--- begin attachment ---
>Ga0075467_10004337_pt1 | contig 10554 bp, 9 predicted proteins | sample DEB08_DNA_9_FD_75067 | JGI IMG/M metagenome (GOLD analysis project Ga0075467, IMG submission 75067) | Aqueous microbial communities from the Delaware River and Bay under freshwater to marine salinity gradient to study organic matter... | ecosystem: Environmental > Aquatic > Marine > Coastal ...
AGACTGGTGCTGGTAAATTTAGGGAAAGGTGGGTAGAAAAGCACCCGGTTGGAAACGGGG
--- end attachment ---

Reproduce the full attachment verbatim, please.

>Ga0075467_10004337_pt1 | contig 10554 bp, 9 predicted proteins | sample DEB08_DNA_9_FD_75067 | JGI IMG/M metagenome (GOLD analysis project Ga0075467, IMG submission 75067) | Aqueous microbial communities from the Delaware River and Bay under freshwater to marine salinity gradient to study organic matter... | ecosystem: Environmental > Aquatic > Marine > Coastal ...
AGACTGGTGCTGGTAAATTTAGGGAAAGGTGGGTAGAAAAGCACCCGGTTGGAAACGGGG